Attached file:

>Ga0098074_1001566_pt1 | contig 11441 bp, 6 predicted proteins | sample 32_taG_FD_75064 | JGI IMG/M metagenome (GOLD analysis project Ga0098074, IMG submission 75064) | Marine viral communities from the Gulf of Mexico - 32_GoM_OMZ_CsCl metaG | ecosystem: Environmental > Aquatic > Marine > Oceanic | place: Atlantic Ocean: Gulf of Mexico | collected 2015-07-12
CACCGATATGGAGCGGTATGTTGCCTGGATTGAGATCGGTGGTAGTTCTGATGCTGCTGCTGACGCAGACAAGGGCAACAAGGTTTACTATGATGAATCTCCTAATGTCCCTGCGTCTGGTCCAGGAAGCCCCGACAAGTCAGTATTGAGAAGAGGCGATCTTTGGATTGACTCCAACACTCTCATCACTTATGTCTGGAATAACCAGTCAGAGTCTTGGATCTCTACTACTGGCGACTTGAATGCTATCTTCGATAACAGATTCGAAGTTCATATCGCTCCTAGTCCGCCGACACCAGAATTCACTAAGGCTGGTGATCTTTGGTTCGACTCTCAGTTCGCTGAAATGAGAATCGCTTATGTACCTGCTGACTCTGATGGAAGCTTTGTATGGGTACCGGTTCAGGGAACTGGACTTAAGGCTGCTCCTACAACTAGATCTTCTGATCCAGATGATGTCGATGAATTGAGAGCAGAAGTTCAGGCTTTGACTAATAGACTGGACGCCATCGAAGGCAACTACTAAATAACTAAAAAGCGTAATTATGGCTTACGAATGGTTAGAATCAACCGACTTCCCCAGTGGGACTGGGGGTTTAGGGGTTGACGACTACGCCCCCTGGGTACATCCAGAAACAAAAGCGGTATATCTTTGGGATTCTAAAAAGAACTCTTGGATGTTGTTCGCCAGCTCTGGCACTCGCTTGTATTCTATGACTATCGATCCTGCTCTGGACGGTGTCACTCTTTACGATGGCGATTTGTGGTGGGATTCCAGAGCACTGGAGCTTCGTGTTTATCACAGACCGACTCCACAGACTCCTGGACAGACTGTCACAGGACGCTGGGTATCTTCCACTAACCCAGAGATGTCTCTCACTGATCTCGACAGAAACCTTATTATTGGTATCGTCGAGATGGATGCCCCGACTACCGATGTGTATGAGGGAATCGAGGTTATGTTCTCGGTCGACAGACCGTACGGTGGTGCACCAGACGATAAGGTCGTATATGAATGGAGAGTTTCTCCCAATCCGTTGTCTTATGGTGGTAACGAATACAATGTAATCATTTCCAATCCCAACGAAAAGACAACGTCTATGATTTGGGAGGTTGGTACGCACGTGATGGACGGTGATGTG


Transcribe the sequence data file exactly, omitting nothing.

>Ga0098074_1001566_pt1 | contig 11441 bp, 6 predicted proteins | sample 32_taG_FD_75064 | JGI IMG/M metagenome (GOLD analysis project Ga0098074, IMG submission 75064) | Marine viral communities from the Gulf of Mexico - 32_GoM_OMZ_CsCl metaG | ecosystem: Environmental > Aquatic > Marine > Oceanic | place: Atlantic Ocean: Gulf of Mexico | collected 2015-07-12
CACCGATATGGAGCGGTATGTTGCCTGGATTGAGATCGGTGGTAGTTCTGATGCTGCTGCTGACGCAGACAAGGGCAACAAGGTTTACTATGATGAATCTCCTAATGTCCCTGCGTCTGGTCCAGGAAGCCCCGACAAGTCAGTATTGAGAAGAGGCGATCTTTGGATTGACTCCAACACTCTCATCACTTATGTCTGGAATAACCAGTCAGAGTCTTGGATCTCTACTACTGGCGACTTGAATGCTATCTTCGATAACAGATTCGAAGTTCATATCGCTCCTAGTCCGCCGACACCAGAATTCACTAAGGCTGGTGATCTTTGGTTCGACTCTCAGTTCGCTGAAATGAGAATCGCTTATGTACCTGCTGACTCTGATGGAAGCTTTGTATGGGTACCGGTTCAGGGAACTGGACTTAAGGCTGCTCCTACAACTAGATCTTCTGATCCAGATGATGTCGATGAATTGAGAGCAGAAGTTCAGGCTTTGACTAATAGACTGGACGCCATCGAAGGCAACTACTAAATAACTAAAAAGCGTAATTATGGCTTACGAATGGTTAGAATCAACCGACTTCCCCAGTGGGACTGGGGGTTTAGGGGTTGACGACTACGCCCCCTGGGTACATCCAGAAACAAAAGCGGTATATCTTTGGGATTCTAAAAAGAACTCTTGGATGTTGTTCGCCAGCTCTGGCACTCGCTTGTATTCTATGACTATCGATCCTGCTCTGGACGGTGTCACTCTTTACGATGGCGATTTGTGGTGGGATTCCAGAGCACTGGAGCTTCGTGTTTATCACAGACCGACTCCACAGACTCCTGGACAGACTGTCACAGGACGCTGGGTATCTTCCACTAACCCAGAGATGTCTCTCACTGATCTCGACAGAAACCTTATTATTGGTATCGTCGAGATGGATGCCCCGACTACCGATGTGTATGAGGGAATCGAGGTTATGTTCTCGGTCGACAGACCGTACGGTGGTGCACCAGACGATAAGGTCGTATATGAATGGAGAGTTTCTCCCAATCCGTTGTCTTATGGTGGTAACGAATACAATGTAATCATTTCCAATCCCAACGAAAAGACAACGTCTATGATTTGGGAGGTTGGTACGCACGTGATGGACGGTGATGTG